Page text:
Feature

Wings

Bongolo's aviation ministry is grounded in faith

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Sometimes it’s in an instant, sometimes we wait for years./But it comes down to the moment when faith eclipses fear./Your wandering is over; the other side is real./You’ve broken through, your mountain moved, and mercy is revealed./His mercy is revealed.

These lyrics from a TobyMac song sum up the journey our family has been on since 2006. We live in Libreville, the capital city of Gabon, a small country in central Africa roughly the size of Colorado. Nestled deep in the south of this country is an amazing place called Bongolo Hospital. This hospital, which has been growing steadily for more than 30 years, cares not only for physical needs but, more importantly, for spiritual needs as well. In addition, it has a nursing school and, in partnership with the Pan-African Academy of Christian Surgeons, is a site for training African surgeons to U.S. standards. There is much activity in this jungle hospital.

Many years ago I read a book entitled On Call, which David C. Thompson, MD, wrote about his life as a medical missionary here in Gabon. At the time, my husband, Steve, was working both as a pilot of a single-engine Cessna patrolling buried pipelines and as a youth pastor at an Alliance church in Texas. I had no idea that the path my family took would someday cross Dr. Thompson’s—and Bongolo Hospital’s.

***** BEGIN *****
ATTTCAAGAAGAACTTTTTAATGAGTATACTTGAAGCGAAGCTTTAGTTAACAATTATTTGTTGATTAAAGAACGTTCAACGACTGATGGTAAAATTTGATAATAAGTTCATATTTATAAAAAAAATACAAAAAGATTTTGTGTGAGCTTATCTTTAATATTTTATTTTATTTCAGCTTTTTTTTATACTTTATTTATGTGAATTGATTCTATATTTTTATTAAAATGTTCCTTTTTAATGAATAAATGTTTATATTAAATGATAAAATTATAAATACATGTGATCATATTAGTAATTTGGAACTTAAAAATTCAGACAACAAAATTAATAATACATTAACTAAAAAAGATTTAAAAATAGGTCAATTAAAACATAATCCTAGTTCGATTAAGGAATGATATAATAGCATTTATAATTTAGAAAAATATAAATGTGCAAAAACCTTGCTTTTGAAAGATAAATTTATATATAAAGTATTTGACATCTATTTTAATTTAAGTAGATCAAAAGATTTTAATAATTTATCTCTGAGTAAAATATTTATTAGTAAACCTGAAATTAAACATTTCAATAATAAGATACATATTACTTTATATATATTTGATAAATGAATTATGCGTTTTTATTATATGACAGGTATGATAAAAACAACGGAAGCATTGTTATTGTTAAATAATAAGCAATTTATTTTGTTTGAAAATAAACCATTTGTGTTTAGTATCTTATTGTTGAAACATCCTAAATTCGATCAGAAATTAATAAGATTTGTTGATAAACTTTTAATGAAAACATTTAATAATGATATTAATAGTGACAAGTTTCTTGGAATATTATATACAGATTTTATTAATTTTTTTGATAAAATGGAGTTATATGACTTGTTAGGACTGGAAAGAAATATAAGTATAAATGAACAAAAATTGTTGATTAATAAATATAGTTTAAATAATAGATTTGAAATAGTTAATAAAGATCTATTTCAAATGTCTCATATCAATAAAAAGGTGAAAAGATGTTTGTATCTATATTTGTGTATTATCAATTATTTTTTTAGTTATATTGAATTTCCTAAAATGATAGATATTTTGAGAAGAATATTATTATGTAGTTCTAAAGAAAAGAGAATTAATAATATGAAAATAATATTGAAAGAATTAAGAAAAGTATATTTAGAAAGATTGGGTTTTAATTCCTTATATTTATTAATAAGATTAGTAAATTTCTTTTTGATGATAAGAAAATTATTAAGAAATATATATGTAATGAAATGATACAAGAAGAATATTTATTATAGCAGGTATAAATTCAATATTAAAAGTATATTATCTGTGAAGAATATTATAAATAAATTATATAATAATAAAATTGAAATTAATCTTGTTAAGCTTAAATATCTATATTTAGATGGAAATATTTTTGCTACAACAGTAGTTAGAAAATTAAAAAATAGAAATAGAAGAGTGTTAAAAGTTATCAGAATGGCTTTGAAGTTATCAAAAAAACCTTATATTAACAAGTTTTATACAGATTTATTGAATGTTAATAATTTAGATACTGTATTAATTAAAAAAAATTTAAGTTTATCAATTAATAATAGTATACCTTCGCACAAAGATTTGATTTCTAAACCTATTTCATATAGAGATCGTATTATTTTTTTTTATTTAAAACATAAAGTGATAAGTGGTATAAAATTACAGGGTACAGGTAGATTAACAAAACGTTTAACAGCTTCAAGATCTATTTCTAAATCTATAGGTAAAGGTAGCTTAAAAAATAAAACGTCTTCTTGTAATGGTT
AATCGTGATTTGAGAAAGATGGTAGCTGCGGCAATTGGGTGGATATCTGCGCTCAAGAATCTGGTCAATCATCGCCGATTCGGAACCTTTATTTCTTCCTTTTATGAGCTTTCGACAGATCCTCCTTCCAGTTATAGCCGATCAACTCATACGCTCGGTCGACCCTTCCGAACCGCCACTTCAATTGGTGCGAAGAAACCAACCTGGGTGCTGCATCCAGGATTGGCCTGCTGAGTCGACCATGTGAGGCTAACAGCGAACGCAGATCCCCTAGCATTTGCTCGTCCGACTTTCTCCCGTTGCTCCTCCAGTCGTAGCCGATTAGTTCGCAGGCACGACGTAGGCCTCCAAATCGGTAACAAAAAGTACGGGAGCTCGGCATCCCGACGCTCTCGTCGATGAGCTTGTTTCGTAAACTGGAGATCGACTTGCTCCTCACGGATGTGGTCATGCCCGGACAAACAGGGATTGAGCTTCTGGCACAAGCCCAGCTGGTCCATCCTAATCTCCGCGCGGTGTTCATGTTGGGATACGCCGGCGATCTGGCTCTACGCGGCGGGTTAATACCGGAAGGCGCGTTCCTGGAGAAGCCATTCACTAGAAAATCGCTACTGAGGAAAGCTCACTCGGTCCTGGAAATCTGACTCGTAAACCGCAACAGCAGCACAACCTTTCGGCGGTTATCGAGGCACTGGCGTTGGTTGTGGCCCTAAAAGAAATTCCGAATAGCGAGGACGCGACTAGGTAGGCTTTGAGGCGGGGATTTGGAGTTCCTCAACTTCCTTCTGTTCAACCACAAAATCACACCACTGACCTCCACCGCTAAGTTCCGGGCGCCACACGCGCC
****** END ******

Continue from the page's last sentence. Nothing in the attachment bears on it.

About a decade after I read that book, we were ministering at York Alliance Church in Pennsylvania. We loved our church and the team we worked alongside in youth ministry. At the same time, Steve was flying about three days a week as a pipeline patrol pilot. His company had even hired me as an “observer.” I would fly with him once a week—from Harrisburg, Pennsylvania, to Bangor, Maine, and back—and point out such things as birds and towers.

In the summer of 2005, I had been reading Don’t Waste Your Life (by John Piper), If You Want to Walk on Water You Have to Get out of the Boat (by Jon Ortberg) and The Crime of Living Cautiously (by Luci Shaw). One day while we were flying, I asked Steve what his God-sized dream was. Steve responded that he would love to tie together flying and ministry, perhaps in Africa. We had always been very interested in mission work around the world, so Steve’s response was not too shocking to me.

Just a few months later we received a forwarded e-mail newsletter from Dr. Thompson. In the body was a life-changing question: “Is there a Christian pilot/mechanic out there?” As Steve and I read those words, we looked at each other and said, “Yes! Yes, there is!”

We began an e-mail dialogue with Dr. Thompson that has, after much prayer and preparation, ultimately resulted in our selling of most everything we owned, going to language school in France and moving to Africa. Why would we do such a thing? We became aware of a need in Gabon, a need to give Bongolo Hospital wings.

We started our journey with a short trip to Africa in December 2005. It was a scary time for me: Steve had come back to the United States after the trip ready to order the Rosetta Stone French language computer program. I felt overwhelmed with all that would have to transpire to leave everything we had ever known and move to the jungles of Africa. Steve and I spent four months praying and seeking after God with one burning question: Was it God’s will that we move to Gabon to start an aviation ministry for the Bongolo Hospital?

For four long months I heard nothing from God. Out of frustration one night I cried out to Him. He answered very clearly in my heart, Seek after ME alone, not just My answers. I realized then that I had been looking at God as a crystal ball of sorts. I wanted reassurance that all would go well.